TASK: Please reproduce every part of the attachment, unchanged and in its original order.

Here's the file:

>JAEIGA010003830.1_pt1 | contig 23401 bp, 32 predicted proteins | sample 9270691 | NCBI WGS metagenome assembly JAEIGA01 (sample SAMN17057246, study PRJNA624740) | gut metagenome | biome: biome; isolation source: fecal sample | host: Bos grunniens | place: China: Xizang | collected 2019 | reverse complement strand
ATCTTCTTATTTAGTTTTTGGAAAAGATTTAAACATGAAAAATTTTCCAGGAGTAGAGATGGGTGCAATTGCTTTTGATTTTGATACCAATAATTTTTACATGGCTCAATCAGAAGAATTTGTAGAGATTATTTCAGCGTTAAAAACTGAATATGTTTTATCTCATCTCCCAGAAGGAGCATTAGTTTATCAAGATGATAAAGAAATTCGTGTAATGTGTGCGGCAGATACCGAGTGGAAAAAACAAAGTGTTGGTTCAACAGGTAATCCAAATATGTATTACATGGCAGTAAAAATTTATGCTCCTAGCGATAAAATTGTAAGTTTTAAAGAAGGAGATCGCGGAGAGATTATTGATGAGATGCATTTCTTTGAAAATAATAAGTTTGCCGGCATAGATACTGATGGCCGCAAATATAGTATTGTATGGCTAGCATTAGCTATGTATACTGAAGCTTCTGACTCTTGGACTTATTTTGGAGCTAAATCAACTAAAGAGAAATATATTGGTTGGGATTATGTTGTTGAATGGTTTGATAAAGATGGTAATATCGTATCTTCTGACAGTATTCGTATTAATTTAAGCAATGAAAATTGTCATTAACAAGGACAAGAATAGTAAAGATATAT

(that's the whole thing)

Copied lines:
>JAEIGA010003830.1_pt1 | contig 23401 bp, 32 predicted proteins | sample 9270691 | NCBI WGS metagenome assembly JAEIGA01 (sample SAMN17057246, study PRJNA624740) | gut metagenome | biome: biome; isolation source: fecal sample | host: Bos grunniens | place: China: Xizang | collected 2019 | reverse complement strand
ATCTTCTTATTTAGTTTTTGGAAAAGATTTAAACATGAAAAATTTTCCAGGAGTAGAGATGGGTGCAATTGCTTTTGATTTTGATACCAATAATTTTTACATGGCTCAATCAGAAGAATTTGTAGAGATTATTTCAGCGTTAAAAACTGAATATGTTTTATCTCATCTCCCAGAAGGAGCATTAGTTTATCAAGATGATAAAGAAATTCGTGTAATGTGTGCGGCAGATACCGAGTGGAAAAAACAAAGTGTTGGTTCAACAGGTAATCCAAATATGTATTACATGGCAGTAAAAATTTATGCTCCTAGCGATAAAATTGTAAGTTTTAAAGAAGGAGATCGCGGAGAGATTATTGATGAGATGCATTTCTTTGAAAATAATAAGTTTGCCGGCATAGATACTGATGGCCGCAAATATAGTATTGTATGGCTAGCATTAGCTATGTATACTGAAGCTTCTGACTCTTGGACTTATTTTGGAGCTAAATCAACTAAAGAGAAATATATTGGTTGGGATTATGTTGTTGAATGGTTTGATAAAGATGGTAATATCGTATCTTCTGACAGTATTCGTATTAATTTAAGCAATGAAAATTGTCATTAACAAGGACAAGAATAGTAAAGATATAT